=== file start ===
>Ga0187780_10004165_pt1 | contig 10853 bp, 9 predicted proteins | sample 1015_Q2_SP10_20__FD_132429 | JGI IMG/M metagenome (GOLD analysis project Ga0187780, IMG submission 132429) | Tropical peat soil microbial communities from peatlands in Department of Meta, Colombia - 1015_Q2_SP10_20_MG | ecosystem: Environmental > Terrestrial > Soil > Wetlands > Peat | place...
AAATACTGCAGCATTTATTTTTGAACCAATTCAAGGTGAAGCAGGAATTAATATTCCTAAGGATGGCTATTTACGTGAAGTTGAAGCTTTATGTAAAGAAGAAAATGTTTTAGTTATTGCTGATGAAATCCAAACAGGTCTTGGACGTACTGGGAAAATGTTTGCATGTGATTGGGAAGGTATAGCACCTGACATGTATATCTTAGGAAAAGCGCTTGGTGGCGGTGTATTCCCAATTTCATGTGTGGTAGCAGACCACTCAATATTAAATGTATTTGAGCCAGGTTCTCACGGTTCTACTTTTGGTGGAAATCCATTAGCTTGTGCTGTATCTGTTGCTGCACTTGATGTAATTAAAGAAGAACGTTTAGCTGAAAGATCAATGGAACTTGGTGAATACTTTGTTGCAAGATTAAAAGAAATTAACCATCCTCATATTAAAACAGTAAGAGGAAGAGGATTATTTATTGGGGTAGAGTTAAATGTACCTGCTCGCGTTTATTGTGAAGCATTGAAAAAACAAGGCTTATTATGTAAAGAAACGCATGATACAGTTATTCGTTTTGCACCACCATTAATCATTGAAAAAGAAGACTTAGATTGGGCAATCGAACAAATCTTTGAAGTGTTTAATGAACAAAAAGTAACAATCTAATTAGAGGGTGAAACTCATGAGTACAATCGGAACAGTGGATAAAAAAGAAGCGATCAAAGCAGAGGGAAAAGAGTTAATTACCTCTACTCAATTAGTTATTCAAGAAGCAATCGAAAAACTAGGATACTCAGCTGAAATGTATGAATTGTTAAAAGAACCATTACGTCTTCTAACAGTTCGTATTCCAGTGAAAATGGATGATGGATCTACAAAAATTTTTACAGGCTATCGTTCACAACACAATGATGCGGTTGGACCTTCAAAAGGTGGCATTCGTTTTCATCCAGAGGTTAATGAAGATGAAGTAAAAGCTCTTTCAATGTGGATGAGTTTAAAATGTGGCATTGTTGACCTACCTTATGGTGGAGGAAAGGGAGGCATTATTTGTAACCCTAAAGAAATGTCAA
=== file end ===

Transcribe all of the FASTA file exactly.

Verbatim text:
>Ga0187780_10004165_pt1 | contig 10853 bp, 9 predicted proteins | sample 1015_Q2_SP10_20__FD_132429 | JGI IMG/M metagenome (GOLD analysis project Ga0187780, IMG submission 132429) | Tropical peat soil microbial communities from peatlands in Department of Meta, Colombia - 1015_Q2_SP10_20_MG | ecosystem: Environmental > Terrestrial > Soil > Wetlands > Peat | place...
AAATACTGCAGCATTTATTTTTGAACCAATTCAAGGTGAAGCAGGAATTAATATTCCTAAGGATGGCTATTTACGTGAAGTTGAAGCTTTATGTAAAGAAGAAAATGTTTTAGTTATTGCTGATGAAATCCAAACAGGTCTTGGACGTACTGGGAAAATGTTTGCATGTGATTGGGAAGGTATAGCACCTGACATGTATATCTTAGGAAAAGCGCTTGGTGGCGGTGTATTCCCAATTTCATGTGTGGTAGCAGACCACTCAATATTAAATGTATTTGAGCCAGGTTCTCACGGTTCTACTTTTGGTGGAAATCCATTAGCTTGTGCTGTATCTGTTGCTGCACTTGATGTAATTAAAGAAGAACGTTTAGCTGAAAGATCAATGGAACTTGGTGAATACTTTGTTGCAAGATTAAAAGAAATTAACCATCCTCATATTAAAACAGTAAGAGGAAGAGGATTATTTATTGGGGTAGAGTTAAATGTACCTGCTCGCGTTTATTGTGAAGCATTGAAAAAACAAGGCTTATTATGTAAAGAAACGCATGATACAGTTATTCGTTTTGCACCACCATTAATCATTGAAAAAGAAGACTTAGATTGGGCAATCGAACAAATCTTTGAAGTGTTTAATGAACAAAAAGTAACAATCTAATTAGAGGGTGAAACTCATGAGTACAATCGGAACAGTGGATAAAAAAGAAGCGATCAAAGCAGAGGGAAAAGAGTTAATTACCTCTACTCAATTAGTTATTCAAGAAGCAATCGAAAAACTAGGATACTCAGCTGAAATGTATGAATTGTTAAAAGAACCATTACGTCTTCTAACAGTTCGTATTCCAGTGAAAATGGATGATGGATCTACAAAAATTTTTACAGGCTATCGTTCACAACACAATGATGCGGTTGGACCTTCAAAAGGTGGCATTCGTTTTCATCCAGAGGTTAATGAAGATGAAGTAAAAGCTCTTTCAATGTGGATGAGTTTAAAATGTGGCATTGTTGACCTACCTTATGGTGGAGGAAAGGGAGGCATTATTTGTAACCCTAAAGAAATGTCAA